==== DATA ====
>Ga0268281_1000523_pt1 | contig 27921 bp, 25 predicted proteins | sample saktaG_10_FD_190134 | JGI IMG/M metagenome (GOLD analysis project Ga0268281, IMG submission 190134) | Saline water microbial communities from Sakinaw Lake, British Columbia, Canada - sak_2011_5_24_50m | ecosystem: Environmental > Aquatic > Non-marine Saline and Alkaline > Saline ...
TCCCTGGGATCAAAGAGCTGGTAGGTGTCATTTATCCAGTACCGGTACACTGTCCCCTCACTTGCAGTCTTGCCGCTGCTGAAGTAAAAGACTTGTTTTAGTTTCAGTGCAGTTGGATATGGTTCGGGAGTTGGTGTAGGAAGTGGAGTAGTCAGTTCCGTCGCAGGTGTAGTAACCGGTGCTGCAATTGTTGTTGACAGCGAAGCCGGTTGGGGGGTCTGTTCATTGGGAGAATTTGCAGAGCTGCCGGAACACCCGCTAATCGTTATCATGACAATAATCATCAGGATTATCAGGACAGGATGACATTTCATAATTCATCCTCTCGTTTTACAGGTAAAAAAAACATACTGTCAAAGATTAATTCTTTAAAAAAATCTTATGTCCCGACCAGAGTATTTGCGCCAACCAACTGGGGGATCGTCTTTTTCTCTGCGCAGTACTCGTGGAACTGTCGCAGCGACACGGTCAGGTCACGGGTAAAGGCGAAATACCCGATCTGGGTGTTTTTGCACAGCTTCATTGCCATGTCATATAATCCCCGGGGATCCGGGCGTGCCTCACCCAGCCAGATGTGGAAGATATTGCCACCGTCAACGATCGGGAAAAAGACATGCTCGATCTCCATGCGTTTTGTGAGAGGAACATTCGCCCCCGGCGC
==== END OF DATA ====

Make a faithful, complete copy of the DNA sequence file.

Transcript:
>Ga0268281_1000523_pt1 | contig 27921 bp, 25 predicted proteins | sample saktaG_10_FD_190134 | JGI IMG/M metagenome (GOLD analysis project Ga0268281, IMG submission 190134) | Saline water microbial communities from Sakinaw Lake, British Columbia, Canada - sak_2011_5_24_50m | ecosystem: Environmental > Aquatic > Non-marine Saline and Alkaline > Saline ...
TCCCTGGGATCAAAGAGCTGGTAGGTGTCATTTATCCAGTACCGGTACACTGTCCCCTCACTTGCAGTCTTGCCGCTGCTGAAGTAAAAGACTTGTTTTAGTTTCAGTGCAGTTGGATATGGTTCGGGAGTTGGTGTAGGAAGTGGAGTAGTCAGTTCCGTCGCAGGTGTAGTAACCGGTGCTGCAATTGTTGTTGACAGCGAAGCCGGTTGGGGGGTCTGTTCATTGGGAGAATTTGCAGAGCTGCCGGAACACCCGCTAATCGTTATCATGACAATAATCATCAGGATTATCAGGACAGGATGACATTTCATAATTCATCCTCTCGTTTTACAGGTAAAAAAAACATACTGTCAAAGATTAATTCTTTAAAAAAATCTTATGTCCCGACCAGAGTATTTGCGCCAACCAACTGGGGGATCGTCTTTTTCTCTGCGCAGTACTCGTGGAACTGTCGCAGCGACACGGTCAGGTCACGGGTAAAGGCGAAATACCCGATCTGGGTGTTTTTGCACAGCTTCATTGCCATGTCATATAATCCCCGGGGATCCGGGCGTGCCTCACCCAGCCAGATGTGGAAGATATTGCCACCGTCAACGATCGGGAAAAAGACATGCTCGATCTCCATGCGTTTTGTGAGAGGAACATTCGCCCCCGGCGC